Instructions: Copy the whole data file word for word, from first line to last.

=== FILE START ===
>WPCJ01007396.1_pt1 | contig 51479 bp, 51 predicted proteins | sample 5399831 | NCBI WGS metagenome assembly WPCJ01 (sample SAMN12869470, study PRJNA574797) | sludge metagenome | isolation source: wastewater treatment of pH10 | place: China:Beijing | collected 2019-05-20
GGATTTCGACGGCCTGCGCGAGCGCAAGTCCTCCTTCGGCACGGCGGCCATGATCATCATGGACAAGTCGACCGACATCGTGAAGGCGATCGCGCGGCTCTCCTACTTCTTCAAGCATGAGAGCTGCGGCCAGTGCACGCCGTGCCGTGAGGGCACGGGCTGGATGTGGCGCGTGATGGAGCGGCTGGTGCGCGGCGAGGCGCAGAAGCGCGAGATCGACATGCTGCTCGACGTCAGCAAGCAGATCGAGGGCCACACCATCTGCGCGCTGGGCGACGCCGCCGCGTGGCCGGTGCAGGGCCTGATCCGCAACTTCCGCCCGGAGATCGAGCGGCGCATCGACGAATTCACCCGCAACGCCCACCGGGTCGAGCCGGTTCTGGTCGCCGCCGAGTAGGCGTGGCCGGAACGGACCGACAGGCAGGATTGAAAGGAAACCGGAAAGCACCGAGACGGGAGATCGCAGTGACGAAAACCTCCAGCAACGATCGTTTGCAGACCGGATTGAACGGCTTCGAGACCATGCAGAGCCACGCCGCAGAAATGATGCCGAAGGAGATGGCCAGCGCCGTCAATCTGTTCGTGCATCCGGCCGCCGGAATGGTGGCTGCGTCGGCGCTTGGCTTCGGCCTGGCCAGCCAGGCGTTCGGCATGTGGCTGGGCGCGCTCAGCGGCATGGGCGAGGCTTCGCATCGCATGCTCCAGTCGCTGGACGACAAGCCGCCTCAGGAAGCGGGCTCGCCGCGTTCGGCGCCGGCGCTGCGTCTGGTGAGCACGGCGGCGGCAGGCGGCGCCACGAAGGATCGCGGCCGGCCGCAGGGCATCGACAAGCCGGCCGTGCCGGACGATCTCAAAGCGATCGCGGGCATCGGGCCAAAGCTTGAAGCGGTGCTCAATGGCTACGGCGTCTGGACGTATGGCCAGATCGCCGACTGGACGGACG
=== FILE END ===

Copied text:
>WPCJ01007396.1_pt1 | contig 51479 bp, 51 predicted proteins | sample 5399831 | NCBI WGS metagenome assembly WPCJ01 (sample SAMN12869470, study PRJNA574797) | sludge metagenome | isolation source: wastewater treatment of pH10 | place: China:Beijing | collected 2019-05-20
GGATTTCGACGGCCTGCGCGAGCGCAAGTCCTCCTTCGGCACGGCGGCCATGATCATCATGGACAAGTCGACCGACATCGTGAAGGCGATCGCGCGGCTCTCCTACTTCTTCAAGCATGAGAGCTGCGGCCAGTGCACGCCGTGCCGTGAGGGCACGGGCTGGATGTGGCGCGTGATGGAGCGGCTGGTGCGCGGCGAGGCGCAGAAGCGCGAGATCGACATGCTGCTCGACGTCAGCAAGCAGATCGAGGGCCACACCATCTGCGCGCTGGGCGACGCCGCCGCGTGGCCGGTGCAGGGCCTGATCCGCAACTTCCGCCCGGAGATCGAGCGGCGCATCGACGAATTCACCCGCAACGCCCACCGGGTCGAGCCGGTTCTGGTCGCCGCCGAGTAGGCGTGGCCGGAACGGACCGACAGGCAGGATTGAAAGGAAACCGGAAAGCACCGAGACGGGAGATCGCAGTGACGAAAACCTCCAGCAACGATCGTTTGCAGACCGGATTGAACGGCTTCGAGACCATGCAGAGCCACGCCGCAGAAATGATGCCGAAGGAGATGGCCAGCGCCGTCAATCTGTTCGTGCATCCGGCCGCCGGAATGGTGGCTGCGTCGGCGCTTGGCTTCGGCCTGGCCAGCCAGGCGTTCGGCATGTGGCTGGGCGCGCTCAGCGGCATGGGCGAGGCTTCGCATCGCATGCTCCAGTCGCTGGACGACAAGCCGCCTCAGGAAGCGGGCTCGCCGCGTTCGGCGCCGGCGCTGCGTCTGGTGAGCACGGCGGCGGCAGGCGGCGCCACGAAGGATCGCGGCCGGCCGCAGGGCATCGACAAGCCGGCCGTGCCGGACGATCTCAAAGCGATCGCGGGCATCGGGCCAAAGCTTGAAGCGGTGCTCAATGGCTACGGCGTCTGGACGTATGGCCAGATCGCCGACTGGACGGACG